Byron Smith is a Friend of The Conversation.

      PhD candidate in Christian Ethics at University of Edinburgh

      In reply to Shirley Birney

      "Feral cats on islands are responsible for at least 14% global bird, mammal, and reptile extinctions and are the principal threat to almost 8% of critically endangered birds, mammals, and reptiles"
      From Medina, et. al."A global review of the impacts of invasive cats on island
      endangered vertebrates" in Global Change Biology 17 (2011).
      http://onlinelibrary.wiley.com/doi/10.1111/j.1365-2486.2011.02464.x/pdf

      No one says feral cats are the only, or even primary, cause of biodiversity decline, but I'm not aware of any published studies that dismiss them as "insignificant". Can you point me to any?

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    4. Shirley Birney

      retiree

      In reply to Byron Smith

      Byron, I wouldn’t argue with the percentages you’ve provided on island bird kills, however, how fortunate are the avian species that humans don’t have wings just double barrel shotguns?

      In our halls of parliament we witness the Shooters and Fishers Party. An S&F MP’s bio reads thus: “The keenest of hunters, Robert has chased trophy game all over the world, yet revels in bird and small game shooting and fine rifle collecting.

      "I hunt because I like to hunt; it is part of my genetic make-up…

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  7. Shirley Birney

    retiree

    There are many times when I question the reason why we even endeavour to intellectualise on the slavery and torture of sentient non-humans. Are we so sycophantic to the “deny and delay” sadists that we must pay them the courtesies they don't deserve?

    I don’t recall anyone intellectualising over Saddam Hussein's treatment he used on his human slaves which included eye-gouging, acid baths, cutting off of ears and tongue amputations. No all we heard was moral outrage over the shocking abuse…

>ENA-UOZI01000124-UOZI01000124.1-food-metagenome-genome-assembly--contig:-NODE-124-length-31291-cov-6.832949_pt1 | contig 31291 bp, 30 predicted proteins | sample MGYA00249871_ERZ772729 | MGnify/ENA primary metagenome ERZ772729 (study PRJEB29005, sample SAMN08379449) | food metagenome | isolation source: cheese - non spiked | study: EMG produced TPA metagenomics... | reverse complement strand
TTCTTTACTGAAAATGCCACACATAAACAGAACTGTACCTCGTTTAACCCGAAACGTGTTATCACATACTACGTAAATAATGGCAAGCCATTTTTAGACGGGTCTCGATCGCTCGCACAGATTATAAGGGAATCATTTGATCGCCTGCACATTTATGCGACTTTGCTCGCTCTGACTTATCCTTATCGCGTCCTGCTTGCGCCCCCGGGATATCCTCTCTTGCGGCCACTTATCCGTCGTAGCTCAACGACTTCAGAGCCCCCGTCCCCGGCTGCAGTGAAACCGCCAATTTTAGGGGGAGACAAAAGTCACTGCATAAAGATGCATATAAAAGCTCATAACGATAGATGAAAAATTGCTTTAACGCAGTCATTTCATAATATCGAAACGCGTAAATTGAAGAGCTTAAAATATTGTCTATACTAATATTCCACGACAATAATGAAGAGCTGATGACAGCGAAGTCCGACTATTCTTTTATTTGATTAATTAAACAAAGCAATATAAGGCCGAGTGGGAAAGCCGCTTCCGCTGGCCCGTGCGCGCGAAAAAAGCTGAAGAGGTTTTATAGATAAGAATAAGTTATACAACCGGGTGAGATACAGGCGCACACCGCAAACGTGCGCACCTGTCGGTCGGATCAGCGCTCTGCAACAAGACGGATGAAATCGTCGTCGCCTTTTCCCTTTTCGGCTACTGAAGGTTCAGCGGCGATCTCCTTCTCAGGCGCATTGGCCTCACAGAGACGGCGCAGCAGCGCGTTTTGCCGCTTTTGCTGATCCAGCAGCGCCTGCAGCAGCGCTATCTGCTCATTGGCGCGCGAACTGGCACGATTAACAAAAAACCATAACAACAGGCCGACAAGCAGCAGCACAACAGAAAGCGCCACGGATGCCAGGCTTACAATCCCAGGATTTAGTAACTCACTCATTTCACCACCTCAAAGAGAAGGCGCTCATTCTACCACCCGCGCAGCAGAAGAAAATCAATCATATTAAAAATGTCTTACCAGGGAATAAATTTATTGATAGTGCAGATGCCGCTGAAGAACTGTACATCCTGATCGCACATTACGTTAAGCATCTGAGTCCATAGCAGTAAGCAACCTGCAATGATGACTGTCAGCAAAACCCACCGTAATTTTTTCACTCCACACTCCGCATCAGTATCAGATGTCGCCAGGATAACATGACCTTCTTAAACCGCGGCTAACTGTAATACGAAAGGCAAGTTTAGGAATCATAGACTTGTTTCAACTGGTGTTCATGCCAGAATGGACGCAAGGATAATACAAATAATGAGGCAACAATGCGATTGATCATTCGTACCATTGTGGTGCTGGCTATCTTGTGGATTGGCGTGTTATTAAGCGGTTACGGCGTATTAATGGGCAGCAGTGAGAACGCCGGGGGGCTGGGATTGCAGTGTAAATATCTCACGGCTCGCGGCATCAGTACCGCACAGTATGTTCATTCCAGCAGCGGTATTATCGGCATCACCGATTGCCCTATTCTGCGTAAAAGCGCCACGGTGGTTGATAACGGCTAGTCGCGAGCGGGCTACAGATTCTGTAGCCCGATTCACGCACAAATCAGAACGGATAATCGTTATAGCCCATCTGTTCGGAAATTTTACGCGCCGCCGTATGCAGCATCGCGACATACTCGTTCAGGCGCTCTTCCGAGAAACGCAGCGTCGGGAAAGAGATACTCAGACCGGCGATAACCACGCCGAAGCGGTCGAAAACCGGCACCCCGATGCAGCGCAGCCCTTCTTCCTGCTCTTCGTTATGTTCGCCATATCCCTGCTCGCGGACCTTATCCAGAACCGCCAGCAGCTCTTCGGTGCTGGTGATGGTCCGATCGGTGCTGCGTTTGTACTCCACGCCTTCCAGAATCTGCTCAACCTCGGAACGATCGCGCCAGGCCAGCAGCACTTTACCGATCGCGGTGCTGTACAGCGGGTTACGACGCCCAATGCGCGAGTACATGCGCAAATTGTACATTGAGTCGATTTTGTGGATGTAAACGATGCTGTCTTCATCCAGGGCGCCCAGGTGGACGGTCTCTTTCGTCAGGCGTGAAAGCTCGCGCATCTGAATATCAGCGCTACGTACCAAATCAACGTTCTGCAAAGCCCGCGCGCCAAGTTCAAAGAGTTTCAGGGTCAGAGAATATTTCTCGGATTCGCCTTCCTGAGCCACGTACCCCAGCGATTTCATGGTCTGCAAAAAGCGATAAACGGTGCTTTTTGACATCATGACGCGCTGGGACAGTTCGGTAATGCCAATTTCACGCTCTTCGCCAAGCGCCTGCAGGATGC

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  8. Matt Stevens

    Senior Research Fellow/Statistician/PhD

    I think it is called anthropomorphism. I think cruelty is more apt, and slavery, well it has nothing to do with animals. I don't even know why I bothered to get through 3/4's of the article. Reminds me of the South Park episode where Stan (Kyle) is driven out of town and finds the Peta mob. Absolutely hilarious.

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    1. Shirley Birney

      retiree

      In reply to Matt Stevens

      Matt Stevens, did you think it was "hilarious" that the "PETA mob" weren't available to rescue 800 enslaved cattle from the brutes at Charles Darwin University? I'm sure you're acquainted with ignominious details where one could describe these brutes as speciests or perhaps egoists? The "I, me, myself" slave masters who should be in the slammer, counting cockroaches.

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    2. Matt Stevens

      Senior Research Fellow/Statistician/PhD

      In reply to Shirley Birney

      All right, Peta does do some good very occaisionally. But I really do not know what you are talking about. It was a few people, yes employed by CDU, but don't conflate the issue please. I would rather see the cockroaches counting us, but we are a little bit smarter and stronger. Maybe we need nuclear war and then homo sapiens will die and cockies survive. Are you drunk Shirley?

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    3. Shirley Birney

      retiree

      In reply to Matt Stevens

      @ Matt Stevens: “Are you drunk Shirley?”